Another control method for the interpolation and extrapolation methods that would have been nice to see how people and GPs relate to is estimating the parameters of a polynomial of degree up to m (and vary m).

Some recent work on optimal foraging presented at last year’s NIPS was Abbott, Austerweil, & Griffiths (2011) and a GP account might relate to the model used by Hills et al. (2011).
Q2: Please summarize your review in 1-2 sentences
A strong paper, although I would have liked to see more integration with previous work and more ecologically valid stimuli/cover story.

Submitted by Assigned_Reviewer_9

Q1: Comments to author(s). First provide a summary of the paper, and then address the following criteria: Quality, clarity, originality and significance. (For detailed reviewing guidelines, see
This paper compared human behavior on several active search tasks to a set of established active search algorithms, and found that the Bayesian optimization algorithms combined with GP prior are better in capturing human data.


In general, the paper is technically sound. Nevertheless, one major problem I have regarding their method is that the forms of the algorithms are not very proper (they are too simple) to solve the more complicated tasks as given to the humans. For example, the algorithms do not incorporate the step cost of querying a location whereas the humans do. The humans are essentially solving a composite sampling/stopping problem, whereas the algorithms separate sampling and stopping, and use seemingly arbitrary stopping rules that are not sensitive to the objective (i.e. higher hit with smaller function calls). This might not affect the general conclusion of this paper (that BO algorithms with GP can capture human search well), but it needs to be addressed to make the comparison between human and algorithms really fair. As I see it, Figure 4e actually implies that if the algorithms use a more sensible, joint policy for search and stopping, they could have achieved the same performance as people. I see that the authors partially addressed this issue in their discussion, but I think this issue needs more elaboration.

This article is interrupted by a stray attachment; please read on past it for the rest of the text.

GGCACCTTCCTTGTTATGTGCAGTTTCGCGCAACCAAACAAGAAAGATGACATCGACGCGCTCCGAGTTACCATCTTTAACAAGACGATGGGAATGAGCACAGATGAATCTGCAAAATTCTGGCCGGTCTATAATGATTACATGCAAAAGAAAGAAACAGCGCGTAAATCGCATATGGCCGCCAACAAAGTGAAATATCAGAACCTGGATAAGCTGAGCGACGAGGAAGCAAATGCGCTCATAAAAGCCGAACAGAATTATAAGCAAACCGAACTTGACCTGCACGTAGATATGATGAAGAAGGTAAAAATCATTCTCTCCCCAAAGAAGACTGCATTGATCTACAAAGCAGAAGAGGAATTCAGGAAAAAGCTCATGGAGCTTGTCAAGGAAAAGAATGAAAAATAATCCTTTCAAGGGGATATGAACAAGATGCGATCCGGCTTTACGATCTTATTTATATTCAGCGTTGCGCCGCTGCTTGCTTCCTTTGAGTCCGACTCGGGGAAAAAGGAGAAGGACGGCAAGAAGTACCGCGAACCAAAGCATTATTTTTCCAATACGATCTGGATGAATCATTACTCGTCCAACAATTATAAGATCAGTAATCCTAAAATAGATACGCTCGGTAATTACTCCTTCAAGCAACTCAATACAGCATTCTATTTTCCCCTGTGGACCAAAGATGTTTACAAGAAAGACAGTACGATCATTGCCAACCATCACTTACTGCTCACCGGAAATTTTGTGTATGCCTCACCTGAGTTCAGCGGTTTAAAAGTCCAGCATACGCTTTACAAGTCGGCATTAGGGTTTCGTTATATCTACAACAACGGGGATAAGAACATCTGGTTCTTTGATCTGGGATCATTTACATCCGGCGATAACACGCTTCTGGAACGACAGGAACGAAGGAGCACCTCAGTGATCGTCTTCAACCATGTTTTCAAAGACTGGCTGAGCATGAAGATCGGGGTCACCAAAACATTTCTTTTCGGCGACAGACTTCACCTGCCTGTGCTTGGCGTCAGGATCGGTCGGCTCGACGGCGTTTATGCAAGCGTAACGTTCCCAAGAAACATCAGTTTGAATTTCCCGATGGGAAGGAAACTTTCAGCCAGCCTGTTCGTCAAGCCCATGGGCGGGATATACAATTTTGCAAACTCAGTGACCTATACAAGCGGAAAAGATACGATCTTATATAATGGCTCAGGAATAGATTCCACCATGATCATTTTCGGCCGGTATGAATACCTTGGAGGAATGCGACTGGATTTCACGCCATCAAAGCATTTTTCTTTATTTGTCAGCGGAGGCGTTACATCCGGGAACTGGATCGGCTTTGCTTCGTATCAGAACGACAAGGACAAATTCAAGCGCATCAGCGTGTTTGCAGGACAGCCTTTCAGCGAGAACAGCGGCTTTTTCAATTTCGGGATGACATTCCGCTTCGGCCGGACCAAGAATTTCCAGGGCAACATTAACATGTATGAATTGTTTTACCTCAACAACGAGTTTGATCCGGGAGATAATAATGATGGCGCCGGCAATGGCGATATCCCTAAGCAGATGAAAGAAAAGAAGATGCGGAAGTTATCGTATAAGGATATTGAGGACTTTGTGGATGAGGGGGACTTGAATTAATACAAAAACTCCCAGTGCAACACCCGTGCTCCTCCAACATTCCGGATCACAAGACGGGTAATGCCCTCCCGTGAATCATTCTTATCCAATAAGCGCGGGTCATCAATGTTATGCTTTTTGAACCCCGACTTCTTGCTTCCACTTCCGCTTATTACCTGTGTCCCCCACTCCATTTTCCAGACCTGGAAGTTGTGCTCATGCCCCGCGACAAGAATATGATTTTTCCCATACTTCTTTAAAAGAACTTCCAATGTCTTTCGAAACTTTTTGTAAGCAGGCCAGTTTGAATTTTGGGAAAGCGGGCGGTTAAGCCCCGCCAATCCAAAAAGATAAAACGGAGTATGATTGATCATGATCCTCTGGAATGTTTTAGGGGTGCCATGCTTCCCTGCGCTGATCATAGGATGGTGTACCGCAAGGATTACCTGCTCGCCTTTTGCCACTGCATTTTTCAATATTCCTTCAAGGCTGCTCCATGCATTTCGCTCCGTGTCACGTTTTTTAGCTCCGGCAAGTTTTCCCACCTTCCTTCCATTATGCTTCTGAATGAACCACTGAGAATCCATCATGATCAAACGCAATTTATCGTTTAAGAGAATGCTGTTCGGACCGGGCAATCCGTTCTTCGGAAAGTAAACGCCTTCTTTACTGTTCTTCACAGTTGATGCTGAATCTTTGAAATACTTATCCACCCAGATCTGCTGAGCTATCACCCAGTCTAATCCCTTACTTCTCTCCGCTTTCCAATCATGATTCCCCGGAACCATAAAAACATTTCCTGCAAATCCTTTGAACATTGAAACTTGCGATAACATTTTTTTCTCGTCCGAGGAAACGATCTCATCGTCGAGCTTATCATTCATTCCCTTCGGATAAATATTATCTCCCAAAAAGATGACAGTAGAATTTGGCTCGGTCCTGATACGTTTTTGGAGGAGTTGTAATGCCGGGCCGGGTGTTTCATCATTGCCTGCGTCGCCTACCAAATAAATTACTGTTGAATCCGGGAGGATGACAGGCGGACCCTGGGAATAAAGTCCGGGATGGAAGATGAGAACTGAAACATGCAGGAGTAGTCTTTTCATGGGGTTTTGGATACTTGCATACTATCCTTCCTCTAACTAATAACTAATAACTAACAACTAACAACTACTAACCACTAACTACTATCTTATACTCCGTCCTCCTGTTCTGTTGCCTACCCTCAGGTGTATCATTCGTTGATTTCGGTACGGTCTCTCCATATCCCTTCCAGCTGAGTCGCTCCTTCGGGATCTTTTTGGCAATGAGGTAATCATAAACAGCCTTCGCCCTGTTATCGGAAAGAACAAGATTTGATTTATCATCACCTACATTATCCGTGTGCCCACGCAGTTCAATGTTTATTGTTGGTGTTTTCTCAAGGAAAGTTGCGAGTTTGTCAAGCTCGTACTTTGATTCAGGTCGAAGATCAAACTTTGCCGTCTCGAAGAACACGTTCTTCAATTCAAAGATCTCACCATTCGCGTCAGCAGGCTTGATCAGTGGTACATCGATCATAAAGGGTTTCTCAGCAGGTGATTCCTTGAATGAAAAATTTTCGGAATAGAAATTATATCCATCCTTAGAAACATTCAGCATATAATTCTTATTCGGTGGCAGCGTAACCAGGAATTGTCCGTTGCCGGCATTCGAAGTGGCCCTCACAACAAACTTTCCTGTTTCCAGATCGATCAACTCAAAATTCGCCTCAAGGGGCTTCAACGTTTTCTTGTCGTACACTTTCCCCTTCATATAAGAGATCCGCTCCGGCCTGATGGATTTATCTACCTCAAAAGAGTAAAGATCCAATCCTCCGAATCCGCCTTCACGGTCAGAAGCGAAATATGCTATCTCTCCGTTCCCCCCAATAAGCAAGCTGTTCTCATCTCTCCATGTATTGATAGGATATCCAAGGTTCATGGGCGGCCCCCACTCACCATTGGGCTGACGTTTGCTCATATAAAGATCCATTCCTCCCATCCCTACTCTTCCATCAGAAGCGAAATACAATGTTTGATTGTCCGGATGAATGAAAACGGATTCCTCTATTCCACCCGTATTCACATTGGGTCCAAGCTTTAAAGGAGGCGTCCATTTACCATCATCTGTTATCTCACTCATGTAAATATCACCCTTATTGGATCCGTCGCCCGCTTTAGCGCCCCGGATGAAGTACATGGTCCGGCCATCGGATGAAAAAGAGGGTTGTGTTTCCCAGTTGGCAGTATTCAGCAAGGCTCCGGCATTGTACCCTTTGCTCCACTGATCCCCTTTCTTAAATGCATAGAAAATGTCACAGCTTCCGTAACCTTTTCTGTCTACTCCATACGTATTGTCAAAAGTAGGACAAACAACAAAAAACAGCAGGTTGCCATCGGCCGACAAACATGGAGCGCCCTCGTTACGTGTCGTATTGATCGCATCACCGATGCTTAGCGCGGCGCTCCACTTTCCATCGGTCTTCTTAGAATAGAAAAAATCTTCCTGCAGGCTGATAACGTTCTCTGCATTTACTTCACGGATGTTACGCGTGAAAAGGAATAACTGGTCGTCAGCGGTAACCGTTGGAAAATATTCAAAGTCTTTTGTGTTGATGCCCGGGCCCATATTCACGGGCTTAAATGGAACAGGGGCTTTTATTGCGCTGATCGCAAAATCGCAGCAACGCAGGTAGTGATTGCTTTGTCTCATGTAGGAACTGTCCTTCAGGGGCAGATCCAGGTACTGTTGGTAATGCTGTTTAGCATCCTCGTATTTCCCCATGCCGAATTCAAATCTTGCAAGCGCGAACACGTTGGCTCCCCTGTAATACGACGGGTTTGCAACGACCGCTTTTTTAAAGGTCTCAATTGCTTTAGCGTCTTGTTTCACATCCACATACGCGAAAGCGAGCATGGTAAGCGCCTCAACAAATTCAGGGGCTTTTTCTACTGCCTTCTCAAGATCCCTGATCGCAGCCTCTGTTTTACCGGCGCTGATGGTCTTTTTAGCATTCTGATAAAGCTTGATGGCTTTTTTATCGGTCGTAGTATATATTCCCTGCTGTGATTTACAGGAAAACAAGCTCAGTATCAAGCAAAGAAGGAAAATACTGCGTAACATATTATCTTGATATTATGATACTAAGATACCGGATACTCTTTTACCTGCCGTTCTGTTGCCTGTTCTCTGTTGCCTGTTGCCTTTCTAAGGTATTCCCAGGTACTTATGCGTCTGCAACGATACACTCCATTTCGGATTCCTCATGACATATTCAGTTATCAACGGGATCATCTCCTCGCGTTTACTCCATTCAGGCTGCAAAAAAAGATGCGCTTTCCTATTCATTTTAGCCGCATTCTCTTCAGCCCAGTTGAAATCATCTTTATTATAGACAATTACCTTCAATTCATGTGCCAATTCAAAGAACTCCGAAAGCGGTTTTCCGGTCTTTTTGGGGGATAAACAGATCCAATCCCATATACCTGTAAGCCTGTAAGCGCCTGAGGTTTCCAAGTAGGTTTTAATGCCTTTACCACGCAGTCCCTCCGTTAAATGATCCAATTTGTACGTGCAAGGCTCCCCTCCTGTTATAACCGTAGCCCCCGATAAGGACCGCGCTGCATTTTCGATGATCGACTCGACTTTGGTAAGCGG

Another problem I have is that most of the BO algorithms use different methods than the non-Bayesian algorithms to decide where to query the next location. How do the authors separate the contribution of GP and the sampling policy? For example, GP-UCB looks pretty good. Is it because of GP learning or the UCB sampling policy?


Overall, the text is pretty well-written, but the figures lack clear descriptions (see list of specific questions).


This paper is original.


I have problems with the method as stated above, but I think the paper poses an important and interesting question that opens many future directions, along with unique, interesting experimental data. It also considered a pretty complete set of the most well-known search algorithms.

Minor comments:

- Page 3 1st paragraph: shouldn't it be 25 functions and 23 subjects?
- Figure 3: I don't see MPI intersect the box (as claimed in the text)..
- Page 4: Which second-order measure captures the order of the query sequence? I guess I'm not clear how "mean shortest distance" is calculated.
- What are the histograms in several plots in Figure 6?

Q2: Please summarize your review in 1-2 sentences
A good paper. It is original and addresses important, interesting question. Some problems with the current form of their approach/method.
Author Feedback

Q1:Author rebuttal: Please respond to any concerns raised in the reviews. There are no constraints on how you want to argue your case, except for the fact that your text should be limited to a maximum of 6000 characters. Note however that reviewers and area chairs are very busy and may not read long vague rebuttals. It is in your own interest to be concise and to the point.
Thanks for your constructive comments.

R#1: The amount of jitter depends on the max and min y values of each function (~50% of the range).
Technically, for each trial, we set: ylim([fmin-offset fmax+offset]) where fmin,
fmax are function extrema and offset is a random value in [0 (fmax-fmin)/2]. We admit that jittering does not completely remove
the spatial information and may give a small amount of information to humans. But note that many of the algorithms employed here do not
allow explicit incorporation of y bounds in their formulations, so even if we tried to give them the y bounds, they would just ignore them.
Hence, this may be a a promising research direction. We will discuss this.

Regarding giving K points and checking the K+1 point: For some algorithms (e.g., GA, DIRECT), it is not possible to do